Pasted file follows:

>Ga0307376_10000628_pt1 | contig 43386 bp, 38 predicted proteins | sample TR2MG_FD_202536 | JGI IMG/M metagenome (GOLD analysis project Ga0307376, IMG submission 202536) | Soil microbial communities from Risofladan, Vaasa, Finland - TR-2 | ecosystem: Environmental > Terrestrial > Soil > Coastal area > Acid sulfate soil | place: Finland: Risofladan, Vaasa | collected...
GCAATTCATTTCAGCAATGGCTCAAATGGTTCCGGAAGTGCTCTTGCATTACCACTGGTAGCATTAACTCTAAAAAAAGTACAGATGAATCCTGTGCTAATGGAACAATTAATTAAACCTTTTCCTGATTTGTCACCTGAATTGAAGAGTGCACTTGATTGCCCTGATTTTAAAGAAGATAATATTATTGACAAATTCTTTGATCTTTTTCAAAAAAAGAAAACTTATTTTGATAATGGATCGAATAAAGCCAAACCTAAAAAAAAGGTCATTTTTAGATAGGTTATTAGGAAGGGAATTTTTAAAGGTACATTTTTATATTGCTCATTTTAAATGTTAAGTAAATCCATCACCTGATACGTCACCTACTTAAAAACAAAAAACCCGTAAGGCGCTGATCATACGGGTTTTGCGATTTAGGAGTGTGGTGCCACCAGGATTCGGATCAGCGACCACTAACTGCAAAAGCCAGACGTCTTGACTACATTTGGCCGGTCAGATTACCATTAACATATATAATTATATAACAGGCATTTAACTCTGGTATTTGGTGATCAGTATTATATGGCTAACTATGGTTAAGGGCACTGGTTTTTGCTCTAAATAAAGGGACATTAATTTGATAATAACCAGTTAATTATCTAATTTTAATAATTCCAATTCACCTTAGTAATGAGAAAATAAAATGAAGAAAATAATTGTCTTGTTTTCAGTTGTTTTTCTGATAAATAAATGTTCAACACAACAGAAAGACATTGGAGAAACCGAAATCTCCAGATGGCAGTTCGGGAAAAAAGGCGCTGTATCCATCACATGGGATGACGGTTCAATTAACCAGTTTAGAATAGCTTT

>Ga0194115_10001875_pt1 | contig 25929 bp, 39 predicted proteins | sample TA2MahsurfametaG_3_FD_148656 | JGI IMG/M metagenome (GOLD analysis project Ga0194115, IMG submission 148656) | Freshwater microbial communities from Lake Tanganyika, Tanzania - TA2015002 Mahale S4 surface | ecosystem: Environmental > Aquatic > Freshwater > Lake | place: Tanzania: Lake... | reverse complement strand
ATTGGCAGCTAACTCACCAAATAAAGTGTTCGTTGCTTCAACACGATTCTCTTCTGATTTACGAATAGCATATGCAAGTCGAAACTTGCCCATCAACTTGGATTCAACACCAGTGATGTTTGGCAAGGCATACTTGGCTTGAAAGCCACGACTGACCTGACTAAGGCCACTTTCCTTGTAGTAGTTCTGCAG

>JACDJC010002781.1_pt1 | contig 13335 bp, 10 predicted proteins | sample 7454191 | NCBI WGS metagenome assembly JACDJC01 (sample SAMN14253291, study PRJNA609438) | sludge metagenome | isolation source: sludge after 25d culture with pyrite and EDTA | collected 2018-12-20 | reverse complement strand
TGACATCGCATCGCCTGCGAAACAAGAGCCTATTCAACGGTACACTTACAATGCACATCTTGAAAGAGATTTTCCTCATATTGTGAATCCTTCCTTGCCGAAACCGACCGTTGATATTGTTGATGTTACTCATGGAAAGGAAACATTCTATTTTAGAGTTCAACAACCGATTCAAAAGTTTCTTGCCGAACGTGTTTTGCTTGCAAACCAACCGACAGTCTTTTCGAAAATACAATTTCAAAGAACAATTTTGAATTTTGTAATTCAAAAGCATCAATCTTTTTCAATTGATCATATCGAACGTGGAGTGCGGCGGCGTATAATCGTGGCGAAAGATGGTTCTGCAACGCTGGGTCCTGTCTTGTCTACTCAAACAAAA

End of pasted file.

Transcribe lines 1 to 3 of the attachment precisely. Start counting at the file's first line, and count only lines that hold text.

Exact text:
>Ga0307376_10000628_pt1 | contig 43386 bp, 38 predicted proteins | sample TR2MG_FD_202536 | JGI IMG/M metagenome (GOLD analysis project Ga0307376, IMG submission 202536) | Soil microbial communities from Risofladan, Vaasa, Finland - TR-2 | ecosystem: Environmental > Terrestrial > Soil > Coastal area > Acid sulfate soil | place: Finland: Risofladan, Vaasa | collected...
GCAATTCATTTCAGCAATGGCTCAAATGGTTCCGGAAGTGCTCTTGCATTACCACTGGTAGCATTAACTCTAAAAAAAGTACAGATGAATCCTGTGCTAATGGAACAATTAATTAAACCTTTTCCTGATTTGTCACCTGAATTGAAGAGTGCACTTGATTGCCCTGATTTTAAAGAAGATAATATTATTGACAAATTCTTTGATCTTTTTCAAAAAAAGAAAACTTATTTTGATAATGGATCGAATAAAGCCAAACCTAAAAAAAAGGTCATTTTTAGATAGGTTATTAGGAAGGGAATTTTTAAAGGTACATTTTTATATTGCTCATTTTAAATGTTAAGTAAATCCATCACCTGATACGTCACCTACTTAAAAACAAAAAACCCGTAAGGCGCTGATCATACGGGTTTTGCGATTTAGGAGTGTGGTGCCACCAGGATTCGGATCAGCGACCACTAACTGCAAAAGCCAGACGTCTTGACTACATTTGGCCGGTCAGATTACCATTAACATATATAATTATATAACAGGCATTTAACTCTGGTATTTGGTGATCAGTATTATATGGCTAACTATGGTTAAGGGCACTGGTTTTTGCTCTAAATAAAGGGACATTAATTTGATAATAACCAGTTAATTATCTAATTTTAATAATTCCAATTCACCTTAGTAATGAGAAAATAAAATGAAGAAAATAATTGTCTTGTTTTCAGTTGTTTTTCTGATAAATAAATGTTCAACACAACAGAAAGACATTGGAGAAACCGAAATCTCCAGATGGCAGTTCGGGAAAAAAGGCGCTGTATCCATCACATGGGATGACGGTTCAATTAACCAGTTTAGAATAGCTTT

>Ga0194115_10001875_pt1 | contig 25929 bp, 39 predicted proteins | sample TA2MahsurfametaG_3_FD_148656 | JGI IMG/M metagenome (GOLD analysis project Ga0194115, IMG submission 148656) | Freshwater microbial communities from Lake Tanganyika, Tanzania - TA2015002 Mahale S4 surface | ecosystem: Environmental > Aquatic > Freshwater > Lake | place: Tanzania: Lake... | reverse complement strand